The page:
Roy Campbell Suit

18 November 2010

Tories: Fighting for the King in America's First Civil War (Thomas B. Allen)

The American Revolution was not simply a battle between colonists and British. As Thomas B. Allen reminds us, it was also a savage and often deeply personal civil war, in which conflicting visions of America pitted neighbour against neighbour and Patriot against Tory on the battlefield, the village green, and even in church. In this outstanding and vital history, Allen tells the complete story of these other Americans, tracing their lives and experiences throughout the revolutionary period. New York City and Philadelphia were Tory strongholds through much of the war, and at times in the Carolinas and Georgia there were more trained and armed Tories than Redcoats. The Revolution also produced one of the greatest—and least known—migrations in Western history. More than 80,000 Tories left America, most of them relocating to Canada. John Adams once said that he feared there would never be a good history of the American Revolution because so many documents had left the country with the Tories. Based on documents in archives from Nova Scotia to London, Tories adds a fresh perspective to our knowledge of the Revolution and sheds an important new light on the little-known figures whose lives were forever changed when they remained faithful to their mother country.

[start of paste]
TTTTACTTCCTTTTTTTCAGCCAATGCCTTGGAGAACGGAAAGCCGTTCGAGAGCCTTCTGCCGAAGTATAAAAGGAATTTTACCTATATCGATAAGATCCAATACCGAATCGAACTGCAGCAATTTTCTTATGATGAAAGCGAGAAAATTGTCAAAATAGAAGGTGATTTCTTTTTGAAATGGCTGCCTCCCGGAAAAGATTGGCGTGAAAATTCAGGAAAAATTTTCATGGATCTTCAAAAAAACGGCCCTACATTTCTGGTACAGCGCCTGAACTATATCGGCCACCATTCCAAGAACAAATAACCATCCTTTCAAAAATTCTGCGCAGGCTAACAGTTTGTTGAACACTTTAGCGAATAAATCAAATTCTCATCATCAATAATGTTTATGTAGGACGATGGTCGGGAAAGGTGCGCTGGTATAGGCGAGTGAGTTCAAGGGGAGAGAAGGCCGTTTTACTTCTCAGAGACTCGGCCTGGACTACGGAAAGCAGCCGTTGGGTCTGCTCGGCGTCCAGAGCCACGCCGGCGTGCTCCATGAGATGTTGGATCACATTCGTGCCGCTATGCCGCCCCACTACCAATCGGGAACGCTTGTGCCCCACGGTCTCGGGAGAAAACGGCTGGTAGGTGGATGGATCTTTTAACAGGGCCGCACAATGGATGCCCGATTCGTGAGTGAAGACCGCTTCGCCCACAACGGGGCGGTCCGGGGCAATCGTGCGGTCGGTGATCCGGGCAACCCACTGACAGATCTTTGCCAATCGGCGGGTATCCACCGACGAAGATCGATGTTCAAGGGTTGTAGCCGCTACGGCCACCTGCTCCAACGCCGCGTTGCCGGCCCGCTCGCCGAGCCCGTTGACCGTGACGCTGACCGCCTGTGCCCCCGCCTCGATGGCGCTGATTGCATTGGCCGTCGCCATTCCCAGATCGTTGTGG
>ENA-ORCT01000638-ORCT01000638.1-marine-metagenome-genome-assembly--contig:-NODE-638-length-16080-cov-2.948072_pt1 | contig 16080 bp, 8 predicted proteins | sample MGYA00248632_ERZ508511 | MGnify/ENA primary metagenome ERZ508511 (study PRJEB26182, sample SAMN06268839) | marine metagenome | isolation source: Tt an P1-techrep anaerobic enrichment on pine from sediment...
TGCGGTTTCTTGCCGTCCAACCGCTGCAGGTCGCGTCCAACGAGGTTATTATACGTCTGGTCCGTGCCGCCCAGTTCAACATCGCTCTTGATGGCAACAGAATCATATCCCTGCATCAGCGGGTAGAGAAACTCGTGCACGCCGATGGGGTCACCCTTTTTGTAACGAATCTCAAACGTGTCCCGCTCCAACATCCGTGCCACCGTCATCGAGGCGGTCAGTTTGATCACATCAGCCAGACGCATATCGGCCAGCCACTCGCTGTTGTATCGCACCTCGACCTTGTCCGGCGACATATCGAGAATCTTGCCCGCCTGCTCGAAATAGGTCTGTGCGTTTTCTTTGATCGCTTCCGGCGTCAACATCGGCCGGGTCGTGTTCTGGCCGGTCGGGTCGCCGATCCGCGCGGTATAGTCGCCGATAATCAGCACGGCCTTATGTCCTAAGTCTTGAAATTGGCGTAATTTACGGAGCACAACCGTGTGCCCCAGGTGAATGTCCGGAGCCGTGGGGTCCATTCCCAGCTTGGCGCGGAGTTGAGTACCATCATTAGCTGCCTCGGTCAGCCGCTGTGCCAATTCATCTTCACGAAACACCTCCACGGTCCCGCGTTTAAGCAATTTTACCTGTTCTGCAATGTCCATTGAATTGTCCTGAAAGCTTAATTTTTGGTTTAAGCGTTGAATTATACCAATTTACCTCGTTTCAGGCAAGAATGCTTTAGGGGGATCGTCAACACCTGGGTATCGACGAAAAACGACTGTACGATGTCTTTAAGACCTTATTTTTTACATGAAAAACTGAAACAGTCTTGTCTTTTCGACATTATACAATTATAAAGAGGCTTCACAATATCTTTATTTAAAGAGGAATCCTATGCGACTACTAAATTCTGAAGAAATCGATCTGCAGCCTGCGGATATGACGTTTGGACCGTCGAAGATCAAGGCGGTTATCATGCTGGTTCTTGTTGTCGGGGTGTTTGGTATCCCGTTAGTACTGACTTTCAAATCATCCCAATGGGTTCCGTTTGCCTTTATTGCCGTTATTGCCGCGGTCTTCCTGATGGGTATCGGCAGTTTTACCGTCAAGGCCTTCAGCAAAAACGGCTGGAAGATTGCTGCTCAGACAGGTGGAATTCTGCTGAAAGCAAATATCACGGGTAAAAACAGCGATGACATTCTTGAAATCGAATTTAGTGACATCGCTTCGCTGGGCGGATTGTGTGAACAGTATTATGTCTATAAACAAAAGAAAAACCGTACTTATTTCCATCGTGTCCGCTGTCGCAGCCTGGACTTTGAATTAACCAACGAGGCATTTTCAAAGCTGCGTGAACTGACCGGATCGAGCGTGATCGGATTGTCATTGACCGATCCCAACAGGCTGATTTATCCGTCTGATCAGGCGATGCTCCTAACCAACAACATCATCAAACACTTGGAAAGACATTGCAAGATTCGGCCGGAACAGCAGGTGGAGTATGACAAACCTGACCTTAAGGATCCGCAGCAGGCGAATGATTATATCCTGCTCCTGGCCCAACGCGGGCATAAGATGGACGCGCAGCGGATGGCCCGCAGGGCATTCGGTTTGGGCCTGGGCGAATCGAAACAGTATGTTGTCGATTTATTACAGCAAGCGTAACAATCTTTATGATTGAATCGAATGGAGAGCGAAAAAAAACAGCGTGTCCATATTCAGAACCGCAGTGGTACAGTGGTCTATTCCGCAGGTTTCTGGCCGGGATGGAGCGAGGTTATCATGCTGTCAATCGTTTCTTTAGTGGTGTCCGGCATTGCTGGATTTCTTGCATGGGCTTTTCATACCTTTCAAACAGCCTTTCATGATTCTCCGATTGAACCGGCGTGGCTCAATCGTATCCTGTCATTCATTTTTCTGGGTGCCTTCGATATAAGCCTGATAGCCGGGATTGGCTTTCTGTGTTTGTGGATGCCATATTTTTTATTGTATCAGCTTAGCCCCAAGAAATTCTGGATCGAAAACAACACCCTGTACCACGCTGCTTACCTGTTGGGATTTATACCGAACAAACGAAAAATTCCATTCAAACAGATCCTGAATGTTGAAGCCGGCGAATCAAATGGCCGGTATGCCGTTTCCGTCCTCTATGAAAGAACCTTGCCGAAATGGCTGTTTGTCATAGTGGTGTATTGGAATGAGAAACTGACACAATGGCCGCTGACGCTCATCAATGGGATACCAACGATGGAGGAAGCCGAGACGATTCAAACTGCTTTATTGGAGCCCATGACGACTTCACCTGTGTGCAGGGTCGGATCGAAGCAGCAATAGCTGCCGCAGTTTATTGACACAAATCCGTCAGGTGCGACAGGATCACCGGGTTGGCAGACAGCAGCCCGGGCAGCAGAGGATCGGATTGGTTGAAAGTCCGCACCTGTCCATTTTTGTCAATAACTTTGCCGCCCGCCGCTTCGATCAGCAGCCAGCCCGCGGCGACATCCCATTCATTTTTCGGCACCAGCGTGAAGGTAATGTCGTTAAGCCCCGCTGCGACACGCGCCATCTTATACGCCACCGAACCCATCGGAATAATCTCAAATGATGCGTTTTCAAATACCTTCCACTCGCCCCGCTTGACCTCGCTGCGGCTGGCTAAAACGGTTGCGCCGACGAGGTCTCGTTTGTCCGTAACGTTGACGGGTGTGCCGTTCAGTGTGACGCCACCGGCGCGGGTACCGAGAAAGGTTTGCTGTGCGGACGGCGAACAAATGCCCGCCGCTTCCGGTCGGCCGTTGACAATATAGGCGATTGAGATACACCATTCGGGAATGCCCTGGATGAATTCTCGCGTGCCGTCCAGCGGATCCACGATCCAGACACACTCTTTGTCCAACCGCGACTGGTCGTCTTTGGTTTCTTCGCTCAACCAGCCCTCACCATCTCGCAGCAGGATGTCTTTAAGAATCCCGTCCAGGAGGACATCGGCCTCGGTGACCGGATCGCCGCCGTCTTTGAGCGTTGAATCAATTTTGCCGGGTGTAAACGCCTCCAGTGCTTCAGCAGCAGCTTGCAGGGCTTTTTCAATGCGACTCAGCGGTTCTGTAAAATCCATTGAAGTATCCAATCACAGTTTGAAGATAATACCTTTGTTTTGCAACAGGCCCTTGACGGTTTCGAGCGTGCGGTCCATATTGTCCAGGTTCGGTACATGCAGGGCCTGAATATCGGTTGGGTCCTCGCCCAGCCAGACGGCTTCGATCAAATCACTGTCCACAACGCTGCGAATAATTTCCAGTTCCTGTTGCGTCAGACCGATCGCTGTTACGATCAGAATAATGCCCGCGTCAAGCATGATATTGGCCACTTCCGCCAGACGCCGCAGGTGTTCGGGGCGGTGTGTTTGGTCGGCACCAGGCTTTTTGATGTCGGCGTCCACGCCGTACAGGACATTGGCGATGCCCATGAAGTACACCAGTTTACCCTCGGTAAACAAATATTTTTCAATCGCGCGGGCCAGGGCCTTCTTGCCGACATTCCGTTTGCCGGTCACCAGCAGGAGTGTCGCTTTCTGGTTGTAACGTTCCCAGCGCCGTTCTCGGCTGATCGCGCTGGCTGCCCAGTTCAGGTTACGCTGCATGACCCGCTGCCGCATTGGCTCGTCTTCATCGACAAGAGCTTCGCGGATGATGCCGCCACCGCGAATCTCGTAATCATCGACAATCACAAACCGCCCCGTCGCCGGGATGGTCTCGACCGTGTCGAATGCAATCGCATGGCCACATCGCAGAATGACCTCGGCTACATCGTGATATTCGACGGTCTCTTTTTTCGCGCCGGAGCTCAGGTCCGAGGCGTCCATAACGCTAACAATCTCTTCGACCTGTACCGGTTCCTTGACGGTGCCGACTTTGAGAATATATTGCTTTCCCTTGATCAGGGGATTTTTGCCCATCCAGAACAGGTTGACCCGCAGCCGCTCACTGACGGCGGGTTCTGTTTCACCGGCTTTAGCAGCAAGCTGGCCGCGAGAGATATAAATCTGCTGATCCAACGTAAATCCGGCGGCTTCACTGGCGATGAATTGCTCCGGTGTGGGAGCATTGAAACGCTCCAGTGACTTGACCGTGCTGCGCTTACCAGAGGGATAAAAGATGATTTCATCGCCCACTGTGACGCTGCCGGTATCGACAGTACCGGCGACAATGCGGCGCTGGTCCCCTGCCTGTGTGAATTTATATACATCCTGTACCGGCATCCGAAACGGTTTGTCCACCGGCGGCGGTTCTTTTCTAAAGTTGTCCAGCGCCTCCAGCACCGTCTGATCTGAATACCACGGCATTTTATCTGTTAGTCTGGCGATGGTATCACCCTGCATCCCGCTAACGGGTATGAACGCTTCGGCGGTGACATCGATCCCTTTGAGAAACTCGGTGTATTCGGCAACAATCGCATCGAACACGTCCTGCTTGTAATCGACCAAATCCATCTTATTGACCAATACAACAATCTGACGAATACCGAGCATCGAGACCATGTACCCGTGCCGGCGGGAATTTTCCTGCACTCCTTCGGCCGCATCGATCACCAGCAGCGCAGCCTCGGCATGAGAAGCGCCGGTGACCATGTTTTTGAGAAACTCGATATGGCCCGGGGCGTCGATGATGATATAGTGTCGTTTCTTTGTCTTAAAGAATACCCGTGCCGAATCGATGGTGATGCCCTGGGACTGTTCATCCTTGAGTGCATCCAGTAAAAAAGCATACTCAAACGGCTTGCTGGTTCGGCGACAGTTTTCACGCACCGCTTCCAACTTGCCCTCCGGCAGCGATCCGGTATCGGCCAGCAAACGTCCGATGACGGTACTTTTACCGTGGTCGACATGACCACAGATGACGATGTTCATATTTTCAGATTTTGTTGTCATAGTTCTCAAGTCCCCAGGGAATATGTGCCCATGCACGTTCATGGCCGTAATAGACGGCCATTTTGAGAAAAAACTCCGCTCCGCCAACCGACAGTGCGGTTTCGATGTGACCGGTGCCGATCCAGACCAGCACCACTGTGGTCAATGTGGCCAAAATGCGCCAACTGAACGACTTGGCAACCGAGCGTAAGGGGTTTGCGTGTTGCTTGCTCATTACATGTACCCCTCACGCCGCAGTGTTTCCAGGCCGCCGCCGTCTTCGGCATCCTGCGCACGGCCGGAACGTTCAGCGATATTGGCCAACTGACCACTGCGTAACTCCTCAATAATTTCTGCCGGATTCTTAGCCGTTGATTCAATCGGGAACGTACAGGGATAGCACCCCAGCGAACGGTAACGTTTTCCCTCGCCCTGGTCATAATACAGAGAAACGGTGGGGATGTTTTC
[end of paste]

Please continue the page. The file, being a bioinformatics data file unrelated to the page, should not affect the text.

17 November 2010

Beagling: Kentish Pack

16 November 2010

Royal Engagement

British Bull Cushion

Tartan Tuesday

Young Fogey: Rory Stewart

15 November 2010

Young Fogey: A.N. Wilson

14 November 2010


13 November 2010


Meet the "young fogeys" of David Cameron's Britain.

by Emily Witt

Foreign Policy, 16 Septembre 2010

Young fogeys wear tweed, smoke pipes, and revere the monarchy. They fight to repeal the Hunting Act, carry handmade umbrellas, and evince nostalgia for a past they have never actually experienced. Their political sensibilities, for the most part, track their aesthetics: Sharpe, a former chairman of the Cambridge University Conservative Association, describes his own politics as "paternalistic."

Fogeyism has no manifesto or ideology, Sharpe insists, and young fogeys don't announce themselves as such -- to do so would be counter to what Sharpe has called their "studied indifference." But, he admits, "one thing that is of great concern is the overdemocratization of things at the moment -- that whatever is popularly thought good is what's good." The young fogey, says Sharpe, has faith in authority: Bach is superior to Lady Gaga; Alberti is preferable to Frank Gehry; and police chiefs should be appointed, not elected. As the ruling Conservatives present their agenda of government decentralization and sweeping budget cuts on relatively tenuous political ground, this refusal by some young conservatives to adhere to the party's reformed image is inconvenient at best.
The first use of "young fogey" to describe this particular subculture dates from May 1984, when Alan Watkins, a columnist for the conservative magazine the Spectator, wrote the following taxonomy: "He is a scholar of Evelyn Waugh. He tends to be coolly religious. ... He dislikes modern architecture. He makes a great fuss about the old Prayer Book, grammar, syntax and punctuation. He laments the difficulty of purchasing good bread, Cheddar cheese, kippers and sausages. ... He enjoys walking, and travelling by train." The "he" was likely intentional -- although many young women had fogeyish views, a tweed suit was rarely considered a flattering costume for most of them.